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“A colossal waste”: Some Republicans question Biden’s Covid-19 relief plan

Given the Senate’s 50-50 split, Republicans could be a major roadblock for Biden’s $1.9 trillion plan.

Sen. Pat Toomey (R-PA) speaks during a hearing before the Congressional Oversight Commission in December in Washington, DC.
Alex Wong/Getty Images
Li Zhou is a politics reporter at Vox, where she covers Congress and elections. Previously, she was a tech policy reporter at Politico and an editorial fellow at the Atlantic.

President-elect Joe Biden has begun unveiling an ambitious legislative agenda — and though he has signaled hope for bipartisan support, multiple Senate Republicans are already dismissing his newly proposed coronavirus relief plan out of hand.

Biden on Thursday unveiled a $1.9 trillion proposal that will include a $1,400 stimulus check; billions in funding for vaccine distribution and testing; and additional aid to state and local governments. It’s intended to address the massive economic fallout the country is continuing to experience from the coronavirus pandemic, and to supplement the federal aid that was distributed via the $2 trillion CARES Act and a second $900 billion measure last year.

“It’s not just that smart fiscal investments, including deficit spending, are more urgent than ever,” Biden said in a speech promoting the measure, dubbed the “American Rescue Plan,” last week. “It’s that the return on these investments — in jobs, in racial equity — will prevent long-term economic damage and the benefits will far surpass the costs.”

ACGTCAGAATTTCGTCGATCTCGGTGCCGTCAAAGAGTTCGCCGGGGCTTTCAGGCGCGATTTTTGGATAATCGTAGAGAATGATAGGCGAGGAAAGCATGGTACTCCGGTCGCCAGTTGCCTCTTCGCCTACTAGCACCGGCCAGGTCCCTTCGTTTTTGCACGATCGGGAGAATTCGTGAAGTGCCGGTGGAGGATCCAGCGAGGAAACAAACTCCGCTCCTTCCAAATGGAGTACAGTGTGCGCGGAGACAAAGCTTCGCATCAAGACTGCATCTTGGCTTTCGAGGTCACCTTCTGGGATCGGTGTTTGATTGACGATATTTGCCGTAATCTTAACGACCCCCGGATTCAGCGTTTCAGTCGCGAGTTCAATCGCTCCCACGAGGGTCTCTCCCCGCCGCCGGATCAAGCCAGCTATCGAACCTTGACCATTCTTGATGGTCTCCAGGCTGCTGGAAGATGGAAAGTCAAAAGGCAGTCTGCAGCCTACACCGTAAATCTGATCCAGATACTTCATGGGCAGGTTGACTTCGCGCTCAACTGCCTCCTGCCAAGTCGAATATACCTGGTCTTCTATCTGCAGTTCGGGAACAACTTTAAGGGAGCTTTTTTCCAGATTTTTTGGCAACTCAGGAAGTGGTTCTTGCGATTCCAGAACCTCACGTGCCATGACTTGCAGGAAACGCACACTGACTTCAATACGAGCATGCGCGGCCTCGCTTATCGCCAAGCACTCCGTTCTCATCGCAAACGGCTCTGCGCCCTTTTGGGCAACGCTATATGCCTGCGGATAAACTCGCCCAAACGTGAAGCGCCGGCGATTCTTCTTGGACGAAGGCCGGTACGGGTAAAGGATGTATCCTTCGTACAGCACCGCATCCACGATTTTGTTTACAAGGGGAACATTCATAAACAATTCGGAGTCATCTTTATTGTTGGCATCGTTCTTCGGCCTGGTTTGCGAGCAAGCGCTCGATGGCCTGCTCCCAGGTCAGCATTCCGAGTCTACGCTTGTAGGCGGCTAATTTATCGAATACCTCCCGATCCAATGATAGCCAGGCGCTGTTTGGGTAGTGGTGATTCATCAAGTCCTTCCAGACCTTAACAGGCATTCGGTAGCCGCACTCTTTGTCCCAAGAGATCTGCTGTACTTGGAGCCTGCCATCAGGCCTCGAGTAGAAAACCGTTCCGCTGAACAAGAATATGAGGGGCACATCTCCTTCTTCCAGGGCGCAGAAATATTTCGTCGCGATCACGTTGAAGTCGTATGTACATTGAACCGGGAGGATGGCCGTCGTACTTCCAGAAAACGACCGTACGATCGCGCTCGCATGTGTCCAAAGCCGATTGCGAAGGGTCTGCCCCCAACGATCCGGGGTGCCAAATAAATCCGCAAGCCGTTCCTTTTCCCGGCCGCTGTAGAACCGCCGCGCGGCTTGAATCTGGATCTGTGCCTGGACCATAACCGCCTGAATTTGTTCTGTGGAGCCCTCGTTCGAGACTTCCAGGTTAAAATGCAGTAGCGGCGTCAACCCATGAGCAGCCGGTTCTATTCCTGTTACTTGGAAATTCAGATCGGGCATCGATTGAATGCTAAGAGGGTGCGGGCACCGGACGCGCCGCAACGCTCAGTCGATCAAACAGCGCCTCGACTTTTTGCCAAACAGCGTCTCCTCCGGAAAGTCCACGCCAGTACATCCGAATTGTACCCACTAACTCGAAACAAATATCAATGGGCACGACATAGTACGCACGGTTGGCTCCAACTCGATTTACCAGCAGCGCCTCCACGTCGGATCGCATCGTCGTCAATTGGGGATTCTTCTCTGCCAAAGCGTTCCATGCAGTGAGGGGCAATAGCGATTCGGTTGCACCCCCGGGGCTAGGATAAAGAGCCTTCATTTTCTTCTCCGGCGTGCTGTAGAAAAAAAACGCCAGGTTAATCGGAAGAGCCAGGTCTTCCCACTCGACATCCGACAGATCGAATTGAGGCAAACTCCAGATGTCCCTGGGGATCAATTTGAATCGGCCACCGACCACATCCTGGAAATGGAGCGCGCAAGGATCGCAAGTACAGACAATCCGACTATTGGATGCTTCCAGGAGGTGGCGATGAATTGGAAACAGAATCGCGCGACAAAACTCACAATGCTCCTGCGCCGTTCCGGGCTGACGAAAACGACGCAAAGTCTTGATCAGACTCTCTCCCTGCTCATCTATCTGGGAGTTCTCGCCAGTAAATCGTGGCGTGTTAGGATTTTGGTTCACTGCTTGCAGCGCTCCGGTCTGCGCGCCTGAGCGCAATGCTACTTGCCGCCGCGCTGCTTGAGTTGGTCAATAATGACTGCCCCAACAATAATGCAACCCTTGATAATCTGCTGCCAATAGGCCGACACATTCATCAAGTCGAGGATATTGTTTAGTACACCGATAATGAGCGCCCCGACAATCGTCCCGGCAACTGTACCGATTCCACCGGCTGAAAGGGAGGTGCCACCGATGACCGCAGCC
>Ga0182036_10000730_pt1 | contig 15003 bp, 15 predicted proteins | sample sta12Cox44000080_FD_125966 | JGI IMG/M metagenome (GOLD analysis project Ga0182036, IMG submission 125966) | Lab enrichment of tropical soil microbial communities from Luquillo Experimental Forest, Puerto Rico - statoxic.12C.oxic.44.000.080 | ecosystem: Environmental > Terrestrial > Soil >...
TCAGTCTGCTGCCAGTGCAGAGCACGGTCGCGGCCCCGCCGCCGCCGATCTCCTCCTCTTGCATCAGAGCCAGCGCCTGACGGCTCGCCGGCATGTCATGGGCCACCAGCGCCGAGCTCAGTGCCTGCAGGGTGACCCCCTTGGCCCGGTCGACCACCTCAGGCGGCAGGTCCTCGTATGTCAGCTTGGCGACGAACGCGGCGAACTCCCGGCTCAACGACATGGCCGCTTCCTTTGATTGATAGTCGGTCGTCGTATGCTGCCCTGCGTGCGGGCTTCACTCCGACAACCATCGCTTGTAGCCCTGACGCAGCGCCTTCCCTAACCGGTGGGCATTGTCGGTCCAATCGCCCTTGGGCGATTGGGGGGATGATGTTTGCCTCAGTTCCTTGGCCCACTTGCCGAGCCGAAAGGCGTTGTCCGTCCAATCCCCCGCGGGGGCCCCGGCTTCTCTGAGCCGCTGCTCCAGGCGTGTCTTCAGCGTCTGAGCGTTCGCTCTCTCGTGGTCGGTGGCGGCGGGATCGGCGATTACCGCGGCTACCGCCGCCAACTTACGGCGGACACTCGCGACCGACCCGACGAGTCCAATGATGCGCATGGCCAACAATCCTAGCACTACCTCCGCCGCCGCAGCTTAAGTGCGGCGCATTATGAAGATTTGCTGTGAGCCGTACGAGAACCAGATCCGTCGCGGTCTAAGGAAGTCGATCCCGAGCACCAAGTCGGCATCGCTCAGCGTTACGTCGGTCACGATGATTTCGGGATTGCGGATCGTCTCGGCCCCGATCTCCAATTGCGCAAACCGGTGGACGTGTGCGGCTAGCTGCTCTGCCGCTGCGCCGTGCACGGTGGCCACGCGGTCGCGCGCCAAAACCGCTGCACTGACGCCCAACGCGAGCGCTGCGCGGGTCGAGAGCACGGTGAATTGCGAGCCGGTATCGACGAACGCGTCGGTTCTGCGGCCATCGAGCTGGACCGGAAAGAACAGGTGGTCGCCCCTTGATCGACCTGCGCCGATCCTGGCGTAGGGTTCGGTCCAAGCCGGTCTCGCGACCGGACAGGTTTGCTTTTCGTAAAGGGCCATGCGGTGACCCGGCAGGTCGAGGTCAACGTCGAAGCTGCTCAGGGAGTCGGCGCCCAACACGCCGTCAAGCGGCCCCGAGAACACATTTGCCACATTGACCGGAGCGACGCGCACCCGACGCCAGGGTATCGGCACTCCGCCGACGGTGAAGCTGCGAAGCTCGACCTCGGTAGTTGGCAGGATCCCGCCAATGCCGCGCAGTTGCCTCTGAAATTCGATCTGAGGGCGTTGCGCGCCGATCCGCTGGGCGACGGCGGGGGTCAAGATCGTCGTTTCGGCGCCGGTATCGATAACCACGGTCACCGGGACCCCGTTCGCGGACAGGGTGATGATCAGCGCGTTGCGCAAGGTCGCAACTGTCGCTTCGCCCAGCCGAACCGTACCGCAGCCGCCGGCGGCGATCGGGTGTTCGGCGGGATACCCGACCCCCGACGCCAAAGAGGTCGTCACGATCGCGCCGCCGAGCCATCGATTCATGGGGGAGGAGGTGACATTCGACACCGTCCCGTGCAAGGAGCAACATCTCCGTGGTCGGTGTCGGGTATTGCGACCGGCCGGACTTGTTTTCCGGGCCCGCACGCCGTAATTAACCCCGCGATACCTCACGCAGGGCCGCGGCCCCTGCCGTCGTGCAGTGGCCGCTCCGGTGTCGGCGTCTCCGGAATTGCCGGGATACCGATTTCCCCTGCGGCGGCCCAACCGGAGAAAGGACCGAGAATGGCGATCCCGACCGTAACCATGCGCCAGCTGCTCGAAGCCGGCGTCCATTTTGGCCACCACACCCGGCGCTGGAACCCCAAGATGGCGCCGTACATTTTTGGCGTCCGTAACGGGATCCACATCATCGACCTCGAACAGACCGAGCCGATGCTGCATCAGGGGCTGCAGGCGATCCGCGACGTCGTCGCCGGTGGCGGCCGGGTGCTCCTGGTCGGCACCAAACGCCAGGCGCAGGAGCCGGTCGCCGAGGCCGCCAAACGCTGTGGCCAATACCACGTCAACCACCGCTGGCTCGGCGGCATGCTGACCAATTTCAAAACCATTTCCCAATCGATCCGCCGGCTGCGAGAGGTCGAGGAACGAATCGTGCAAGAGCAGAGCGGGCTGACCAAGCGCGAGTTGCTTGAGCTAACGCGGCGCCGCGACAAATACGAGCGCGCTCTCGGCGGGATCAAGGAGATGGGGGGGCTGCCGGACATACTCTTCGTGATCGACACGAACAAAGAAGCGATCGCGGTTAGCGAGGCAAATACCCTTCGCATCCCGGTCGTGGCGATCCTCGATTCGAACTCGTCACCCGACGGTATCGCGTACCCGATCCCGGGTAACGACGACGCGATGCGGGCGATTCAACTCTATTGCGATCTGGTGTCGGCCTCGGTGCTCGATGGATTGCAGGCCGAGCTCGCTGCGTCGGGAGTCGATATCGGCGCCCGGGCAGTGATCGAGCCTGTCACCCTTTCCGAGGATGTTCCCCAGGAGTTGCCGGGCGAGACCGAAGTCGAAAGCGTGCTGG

In those same remarks, Biden emphasized that 18 million people are currently receiving unemployment insurance, and 400,000 small businesses have permanently closed — both indications that millions of Americans still need additional support.

Several Democrats responded to the plan by urging Biden to consider even more expansive measures, including provisions like recurring stimulus checks and baby bonds, which would establish a federally funded savings account for every newborn. Republicans, however, are beginning to line up against the proposal — echoing concerns they’ve long voiced about how such spending could add to the national debt.

“Blasting out another $2 trillion in borrowed or printed money — when the ink on December’s $1 trillion aid bill is barely dry and much of the money is not yet spent — would be a colossal waste and economically harmful,” Sen. Patrick Toomey (R-PA) said in a statement.

Senate Majority Leader Mitch McConnell has yet to comment on the proposal, though he’s been reluctant to approve larger relief bills in the past, often pointing to fracturing within his conference on the issue.

The pushback that’s emerged so far suggests that Republican opposition could potentially stymie the approval of this bill via regular order: Since most legislation requires 60 votes to pass in the Senate, Democrats would need 10 Republicans to back the measure, given the chamber’s 50-50 split. If they don’t pick up that support, Democrats may well have to consider other procedural options that would allow them to circumvent the 60-vote rule, including budget reconciliation.

Republicans are dialing up their fiscal conservatism, again

Like Toomey, other Republican lawmakers — including Sen. Ted Cruz (R-TX) — have signaled that they’re interested in dialing up their focus on fiscal conservatism (essentially, limiting additions to the national debt) now that Democrats have won back the White House.

Many in the party appear to be doing so even though such actions are contradictory to stances they’ve taken during the Trump administration. Trump’s 2017 tax cuts have been estimated to add between $1 trillion and $2 trillion to the national debt, for instance, according to the Tax Policy Center.

Republicans’ renewed focus on the debt was increasingly apparent last year, as GOP senators sought to limit the scope of the second stimulus package: Over and over, Republican lawmakers pushed for legislation that was under $1 trillion.